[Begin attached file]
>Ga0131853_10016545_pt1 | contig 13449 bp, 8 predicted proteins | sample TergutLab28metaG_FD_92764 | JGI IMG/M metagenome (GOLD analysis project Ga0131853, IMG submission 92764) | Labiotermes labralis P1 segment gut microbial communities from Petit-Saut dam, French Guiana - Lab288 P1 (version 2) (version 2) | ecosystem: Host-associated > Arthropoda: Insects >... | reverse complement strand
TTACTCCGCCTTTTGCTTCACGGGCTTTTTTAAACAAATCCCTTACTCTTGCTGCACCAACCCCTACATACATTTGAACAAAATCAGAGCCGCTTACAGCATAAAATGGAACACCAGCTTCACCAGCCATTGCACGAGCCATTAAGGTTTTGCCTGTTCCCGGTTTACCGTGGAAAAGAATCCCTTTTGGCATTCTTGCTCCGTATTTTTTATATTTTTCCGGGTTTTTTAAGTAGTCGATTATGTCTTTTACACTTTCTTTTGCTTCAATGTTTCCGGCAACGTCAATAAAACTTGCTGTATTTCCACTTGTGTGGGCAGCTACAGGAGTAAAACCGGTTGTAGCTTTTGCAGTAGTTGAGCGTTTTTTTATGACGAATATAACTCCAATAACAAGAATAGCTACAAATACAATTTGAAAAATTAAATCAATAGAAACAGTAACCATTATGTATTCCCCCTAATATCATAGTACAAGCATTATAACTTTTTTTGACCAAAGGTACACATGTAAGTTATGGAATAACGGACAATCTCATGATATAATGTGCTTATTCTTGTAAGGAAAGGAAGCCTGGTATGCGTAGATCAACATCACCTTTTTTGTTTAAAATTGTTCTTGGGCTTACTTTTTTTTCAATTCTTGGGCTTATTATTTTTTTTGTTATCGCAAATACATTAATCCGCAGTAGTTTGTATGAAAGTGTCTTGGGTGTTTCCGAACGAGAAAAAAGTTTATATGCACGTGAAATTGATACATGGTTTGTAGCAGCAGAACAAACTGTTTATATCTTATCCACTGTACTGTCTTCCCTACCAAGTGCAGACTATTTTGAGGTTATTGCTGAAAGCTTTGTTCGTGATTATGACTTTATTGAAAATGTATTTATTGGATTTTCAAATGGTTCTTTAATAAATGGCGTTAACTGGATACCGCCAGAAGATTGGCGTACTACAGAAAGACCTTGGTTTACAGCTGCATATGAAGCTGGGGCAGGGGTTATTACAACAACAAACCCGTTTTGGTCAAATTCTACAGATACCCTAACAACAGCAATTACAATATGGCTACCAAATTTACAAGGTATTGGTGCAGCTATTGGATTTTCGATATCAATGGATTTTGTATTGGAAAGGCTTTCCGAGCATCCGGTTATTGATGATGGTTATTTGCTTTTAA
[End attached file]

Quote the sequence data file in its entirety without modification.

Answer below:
>Ga0131853_10016545_pt1 | contig 13449 bp, 8 predicted proteins | sample TergutLab28metaG_FD_92764 | JGI IMG/M metagenome (GOLD analysis project Ga0131853, IMG submission 92764) | Labiotermes labralis P1 segment gut microbial communities from Petit-Saut dam, French Guiana - Lab288 P1 (version 2) (version 2) | ecosystem: Host-associated > Arthropoda: Insects >... | reverse complement strand
TTACTCCGCCTTTTGCTTCACGGGCTTTTTTAAACAAATCCCTTACTCTTGCTGCACCAACCCCTACATACATTTGAACAAAATCAGAGCCGCTTACAGCATAAAATGGAACACCAGCTTCACCAGCCATTGCACGAGCCATTAAGGTTTTGCCTGTTCCCGGTTTACCGTGGAAAAGAATCCCTTTTGGCATTCTTGCTCCGTATTTTTTATATTTTTCCGGGTTTTTTAAGTAGTCGATTATGTCTTTTACACTTTCTTTTGCTTCAATGTTTCCGGCAACGTCAATAAAACTTGCTGTATTTCCACTTGTGTGGGCAGCTACAGGAGTAAAACCGGTTGTAGCTTTTGCAGTAGTTGAGCGTTTTTTTATGACGAATATAACTCCAATAACAAGAATAGCTACAAATACAATTTGAAAAATTAAATCAATAGAAACAGTAACCATTATGTATTCCCCCTAATATCATAGTACAAGCATTATAACTTTTTTTGACCAAAGGTACACATGTAAGTTATGGAATAACGGACAATCTCATGATATAATGTGCTTATTCTTGTAAGGAAAGGAAGCCTGGTATGCGTAGATCAACATCACCTTTTTTGTTTAAAATTGTTCTTGGGCTTACTTTTTTTTCAATTCTTGGGCTTATTATTTTTTTTGTTATCGCAAATACATTAATCCGCAGTAGTTTGTATGAAAGTGTCTTGGGTGTTTCCGAACGAGAAAAAAGTTTATATGCACGTGAAATTGATACATGGTTTGTAGCAGCAGAACAAACTGTTTATATCTTATCCACTGTACTGTCTTCCCTACCAAGTGCAGACTATTTTGAGGTTATTGCTGAAAGCTTTGTTCGTGATTATGACTTTATTGAAAATGTATTTATTGGATTTTCAAATGGTTCTTTAATAAATGGCGTTAACTGGATACCGCCAGAAGATTGGCGTACTACAGAAAGACCTTGGTTTACAGCTGCATATGAAGCTGGGGCAGGGGTTATTACAACAACAAACCCGTTTTGGTCAAATTCTACAGATACCCTAACAACAGCAATTACAATATGGCTACCAAATTTACAAGGTATTGGTGCAGCTATTGGATTTTCGATATCAATGGATTTTGTATTGGAAAGGCTTTCCGAGCATCCGGTTATTGATGATGGTTATTTGCTTTTAA